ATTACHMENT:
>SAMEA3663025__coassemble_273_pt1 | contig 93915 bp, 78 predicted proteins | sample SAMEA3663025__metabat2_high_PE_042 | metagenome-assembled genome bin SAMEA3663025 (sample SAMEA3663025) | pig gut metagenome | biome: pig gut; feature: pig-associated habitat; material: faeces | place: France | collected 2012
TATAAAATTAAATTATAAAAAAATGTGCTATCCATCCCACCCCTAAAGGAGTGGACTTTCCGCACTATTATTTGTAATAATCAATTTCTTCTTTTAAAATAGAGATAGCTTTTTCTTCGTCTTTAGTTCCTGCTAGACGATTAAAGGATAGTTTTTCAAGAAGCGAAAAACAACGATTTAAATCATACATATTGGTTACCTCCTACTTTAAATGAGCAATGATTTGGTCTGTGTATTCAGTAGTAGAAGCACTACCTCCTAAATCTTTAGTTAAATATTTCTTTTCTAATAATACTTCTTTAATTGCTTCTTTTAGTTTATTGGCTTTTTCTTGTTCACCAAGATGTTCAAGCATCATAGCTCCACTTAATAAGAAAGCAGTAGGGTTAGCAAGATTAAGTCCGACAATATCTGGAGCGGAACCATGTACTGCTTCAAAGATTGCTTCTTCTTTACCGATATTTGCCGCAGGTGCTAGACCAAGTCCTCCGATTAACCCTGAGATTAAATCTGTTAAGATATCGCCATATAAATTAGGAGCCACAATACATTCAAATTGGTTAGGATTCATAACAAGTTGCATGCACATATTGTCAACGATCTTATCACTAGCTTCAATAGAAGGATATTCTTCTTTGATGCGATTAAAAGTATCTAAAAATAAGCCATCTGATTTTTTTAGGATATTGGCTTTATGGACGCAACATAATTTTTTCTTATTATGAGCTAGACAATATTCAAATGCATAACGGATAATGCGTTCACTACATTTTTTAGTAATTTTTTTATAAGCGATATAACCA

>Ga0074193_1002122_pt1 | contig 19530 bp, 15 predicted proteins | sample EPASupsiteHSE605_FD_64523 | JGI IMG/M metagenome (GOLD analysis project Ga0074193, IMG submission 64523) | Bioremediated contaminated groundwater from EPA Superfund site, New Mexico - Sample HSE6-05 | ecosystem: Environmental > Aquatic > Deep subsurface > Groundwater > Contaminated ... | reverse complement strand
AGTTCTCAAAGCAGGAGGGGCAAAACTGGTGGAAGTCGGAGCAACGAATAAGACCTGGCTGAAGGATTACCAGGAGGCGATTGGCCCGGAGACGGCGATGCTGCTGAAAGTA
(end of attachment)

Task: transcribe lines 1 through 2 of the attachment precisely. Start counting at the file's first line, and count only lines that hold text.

>SAMEA3663025__coassemble_273_pt1 | contig 93915 bp, 78 predicted proteins | sample SAMEA3663025__metabat2_high_PE_042 | metagenome-assembled genome bin SAMEA3663025 (sample SAMEA3663025) | pig gut metagenome | biome: pig gut; feature: pig-associated habitat; material: faeces | place: France | collected 2012
TATAAAATTAAATTATAAAAAAATGTGCTATCCATCCCACCCCTAAAGGAGTGGACTTTCCGCACTATTATTTGTAATAATCAATTTCTTCTTTTAAAATAGAGATAGCTTTTTCTTCGTCTTTAGTTCCTGCTAGACGATTAAAGGATAGTTTTTCAAGAAGCGAAAAACAACGATTTAAATCATACATATTGGTTACCTCCTACTTTAAATGAGCAATGATTTGGTCTGTGTATTCAGTAGTAGAAGCACTACCTCCTAAATCTTTAGTTAAATATTTCTTTTCTAATAATACTTCTTTAATTGCTTCTTTTAGTTTATTGGCTTTTTCTTGTTCACCAAGATGTTCAAGCATCATAGCTCCACTTAATAAGAAAGCAGTAGGGTTAGCAAGATTAAGTCCGACAATATCTGGAGCGGAACCATGTACTGCTTCAAAGATTGCTTCTTCTTTACCGATATTTGCCGCAGGTGCTAGACCAAGTCCTCCGATTAACCCTGAGATTAAATCTGTTAAGATATCGCCATATAAATTAGGAGCCACAATACATTCAAATTGGTTAGGATTCATAACAAGTTGCATGCACATATTGTCAACGATCTTATCACTAGCTTCAATAGAAGGATATTCTTCTTTGATGCGATTAAAAGTATCTAAAAATAAGCCATCTGATTTTTTTAGGATATTGGCTTTATGGACGCAACATAATTTTTTCTTATTATGAGCTAGACAATATTCAAATGCATAACGGATAATGCGTTCACTACATTTTTTAGTAATTTTTTTATAAGCGATATAACCA